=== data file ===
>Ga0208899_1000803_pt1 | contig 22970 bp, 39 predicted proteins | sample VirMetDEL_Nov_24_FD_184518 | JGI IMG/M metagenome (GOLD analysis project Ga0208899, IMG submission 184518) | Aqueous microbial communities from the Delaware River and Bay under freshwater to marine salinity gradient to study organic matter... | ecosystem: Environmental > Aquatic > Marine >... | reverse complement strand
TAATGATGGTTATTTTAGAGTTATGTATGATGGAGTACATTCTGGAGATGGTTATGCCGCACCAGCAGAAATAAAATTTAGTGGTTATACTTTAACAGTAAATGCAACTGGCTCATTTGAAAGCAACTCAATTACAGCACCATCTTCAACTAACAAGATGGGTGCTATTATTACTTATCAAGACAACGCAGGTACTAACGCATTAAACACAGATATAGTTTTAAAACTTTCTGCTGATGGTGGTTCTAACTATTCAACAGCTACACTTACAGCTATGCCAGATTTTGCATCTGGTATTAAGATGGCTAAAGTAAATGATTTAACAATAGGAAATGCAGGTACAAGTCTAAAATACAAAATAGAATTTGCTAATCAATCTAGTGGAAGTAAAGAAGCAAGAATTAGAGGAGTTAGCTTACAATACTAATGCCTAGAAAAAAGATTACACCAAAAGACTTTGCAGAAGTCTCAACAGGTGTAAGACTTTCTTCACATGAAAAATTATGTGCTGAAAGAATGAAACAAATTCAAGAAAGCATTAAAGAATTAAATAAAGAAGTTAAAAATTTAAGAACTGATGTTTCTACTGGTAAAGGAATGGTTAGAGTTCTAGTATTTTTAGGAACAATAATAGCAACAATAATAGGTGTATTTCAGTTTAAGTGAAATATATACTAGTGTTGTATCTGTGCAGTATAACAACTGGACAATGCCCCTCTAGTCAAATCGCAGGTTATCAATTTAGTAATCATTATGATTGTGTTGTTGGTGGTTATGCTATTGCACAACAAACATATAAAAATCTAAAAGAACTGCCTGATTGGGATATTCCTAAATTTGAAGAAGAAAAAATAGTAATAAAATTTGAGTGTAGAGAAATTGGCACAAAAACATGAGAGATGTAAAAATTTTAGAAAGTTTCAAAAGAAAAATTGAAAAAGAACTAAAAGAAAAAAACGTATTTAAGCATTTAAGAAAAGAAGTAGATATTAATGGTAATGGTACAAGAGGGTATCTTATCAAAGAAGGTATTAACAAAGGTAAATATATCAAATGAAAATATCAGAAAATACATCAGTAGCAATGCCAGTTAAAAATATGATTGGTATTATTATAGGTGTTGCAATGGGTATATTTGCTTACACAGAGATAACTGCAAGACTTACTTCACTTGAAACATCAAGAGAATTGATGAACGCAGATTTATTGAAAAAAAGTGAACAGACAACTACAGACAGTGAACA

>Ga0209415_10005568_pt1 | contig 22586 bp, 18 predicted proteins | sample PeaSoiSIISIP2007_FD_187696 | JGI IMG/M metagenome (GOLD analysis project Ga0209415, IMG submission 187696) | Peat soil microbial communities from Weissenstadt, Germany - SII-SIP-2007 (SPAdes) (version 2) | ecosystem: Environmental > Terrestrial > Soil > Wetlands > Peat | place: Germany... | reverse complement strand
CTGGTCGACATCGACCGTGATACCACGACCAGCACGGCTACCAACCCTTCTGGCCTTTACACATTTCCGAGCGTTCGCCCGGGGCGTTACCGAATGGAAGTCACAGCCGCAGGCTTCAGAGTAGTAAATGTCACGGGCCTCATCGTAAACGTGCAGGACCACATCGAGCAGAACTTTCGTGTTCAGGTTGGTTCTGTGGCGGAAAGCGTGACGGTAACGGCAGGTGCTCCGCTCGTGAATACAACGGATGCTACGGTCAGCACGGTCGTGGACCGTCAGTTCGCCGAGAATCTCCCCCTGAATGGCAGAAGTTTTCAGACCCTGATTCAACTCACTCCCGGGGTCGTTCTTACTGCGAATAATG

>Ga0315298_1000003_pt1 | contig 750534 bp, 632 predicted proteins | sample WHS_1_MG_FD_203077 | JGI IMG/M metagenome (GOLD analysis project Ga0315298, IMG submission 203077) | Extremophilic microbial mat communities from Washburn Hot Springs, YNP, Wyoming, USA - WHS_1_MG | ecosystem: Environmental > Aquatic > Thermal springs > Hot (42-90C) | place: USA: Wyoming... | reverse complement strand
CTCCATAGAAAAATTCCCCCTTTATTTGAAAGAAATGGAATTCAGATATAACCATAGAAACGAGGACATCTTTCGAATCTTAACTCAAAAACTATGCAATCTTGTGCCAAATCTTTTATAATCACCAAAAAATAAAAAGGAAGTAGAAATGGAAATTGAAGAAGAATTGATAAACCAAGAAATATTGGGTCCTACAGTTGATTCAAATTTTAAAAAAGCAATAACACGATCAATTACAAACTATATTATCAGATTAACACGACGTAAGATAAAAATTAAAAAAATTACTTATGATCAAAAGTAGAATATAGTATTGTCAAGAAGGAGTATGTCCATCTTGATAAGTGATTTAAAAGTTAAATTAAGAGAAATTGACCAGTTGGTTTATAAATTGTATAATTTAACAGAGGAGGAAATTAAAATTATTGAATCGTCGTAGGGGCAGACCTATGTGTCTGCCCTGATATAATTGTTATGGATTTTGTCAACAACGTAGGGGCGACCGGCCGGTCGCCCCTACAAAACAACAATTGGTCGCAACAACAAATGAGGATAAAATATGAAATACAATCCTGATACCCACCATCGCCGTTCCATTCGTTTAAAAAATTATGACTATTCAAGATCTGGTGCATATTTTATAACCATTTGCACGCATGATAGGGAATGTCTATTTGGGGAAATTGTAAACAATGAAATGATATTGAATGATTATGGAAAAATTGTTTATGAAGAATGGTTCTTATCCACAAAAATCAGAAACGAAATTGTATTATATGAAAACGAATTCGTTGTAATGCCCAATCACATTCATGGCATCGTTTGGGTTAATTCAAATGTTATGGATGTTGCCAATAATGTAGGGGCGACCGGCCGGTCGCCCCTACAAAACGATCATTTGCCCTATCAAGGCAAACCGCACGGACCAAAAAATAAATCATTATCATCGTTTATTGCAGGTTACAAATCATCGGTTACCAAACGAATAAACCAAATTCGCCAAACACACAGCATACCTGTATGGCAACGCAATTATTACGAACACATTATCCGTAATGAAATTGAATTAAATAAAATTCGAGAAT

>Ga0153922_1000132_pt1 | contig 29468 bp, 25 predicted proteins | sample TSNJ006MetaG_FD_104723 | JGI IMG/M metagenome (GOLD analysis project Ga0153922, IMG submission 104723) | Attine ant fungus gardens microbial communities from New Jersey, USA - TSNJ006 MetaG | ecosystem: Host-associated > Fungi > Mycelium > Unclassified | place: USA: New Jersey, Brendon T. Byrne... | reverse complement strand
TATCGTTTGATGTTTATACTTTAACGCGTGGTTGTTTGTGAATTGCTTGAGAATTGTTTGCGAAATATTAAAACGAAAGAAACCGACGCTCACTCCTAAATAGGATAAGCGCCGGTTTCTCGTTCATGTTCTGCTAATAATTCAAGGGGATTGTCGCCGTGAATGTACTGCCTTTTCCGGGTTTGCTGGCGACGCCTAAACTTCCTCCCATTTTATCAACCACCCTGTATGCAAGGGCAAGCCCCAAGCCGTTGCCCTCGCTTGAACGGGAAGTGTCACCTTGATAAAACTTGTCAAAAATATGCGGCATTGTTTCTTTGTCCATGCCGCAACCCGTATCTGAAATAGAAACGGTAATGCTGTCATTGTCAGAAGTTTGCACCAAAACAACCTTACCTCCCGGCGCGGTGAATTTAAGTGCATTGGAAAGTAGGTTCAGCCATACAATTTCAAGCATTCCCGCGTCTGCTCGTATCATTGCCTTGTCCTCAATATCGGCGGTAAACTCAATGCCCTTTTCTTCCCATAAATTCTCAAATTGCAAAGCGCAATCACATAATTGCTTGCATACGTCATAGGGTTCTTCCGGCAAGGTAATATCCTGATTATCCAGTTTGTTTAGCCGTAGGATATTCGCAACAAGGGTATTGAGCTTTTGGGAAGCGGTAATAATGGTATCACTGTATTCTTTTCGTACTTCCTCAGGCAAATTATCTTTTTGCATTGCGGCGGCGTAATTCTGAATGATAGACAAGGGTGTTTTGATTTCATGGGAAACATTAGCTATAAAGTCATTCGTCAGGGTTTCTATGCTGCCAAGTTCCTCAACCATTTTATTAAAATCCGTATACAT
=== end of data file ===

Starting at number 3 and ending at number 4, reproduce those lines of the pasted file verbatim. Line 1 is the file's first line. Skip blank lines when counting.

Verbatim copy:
>Ga0209415_10005568_pt1 | contig 22586 bp, 18 predicted proteins | sample PeaSoiSIISIP2007_FD_187696 | JGI IMG/M metagenome (GOLD analysis project Ga0209415, IMG submission 187696) | Peat soil microbial communities from Weissenstadt, Germany - SII-SIP-2007 (SPAdes) (version 2) | ecosystem: Environmental > Terrestrial > Soil > Wetlands > Peat | place: Germany... | reverse complement strand
CTGGTCGACATCGACCGTGATACCACGACCAGCACGGCTACCAACCCTTCTGGCCTTTACACATTTCCGAGCGTTCGCCCGGGGCGTTACCGAATGGAAGTCACAGCCGCAGGCTTCAGAGTAGTAAATGTCACGGGCCTCATCGTAAACGTGCAGGACCACATCGAGCAGAACTTTCGTGTTCAGGTTGGTTCTGTGGCGGAAAGCGTGACGGTAACGGCAGGTGCTCCGCTCGTGAATACAACGGATGCTACGGTCAGCACGGTCGTGGACCGTCAGTTCGCCGAGAATCTCCCCCTGAATGGCAGAAGTTTTCAGACCCTGATTCAACTCACTCCCGGGGTCGTTCTTACTGCGAATAATG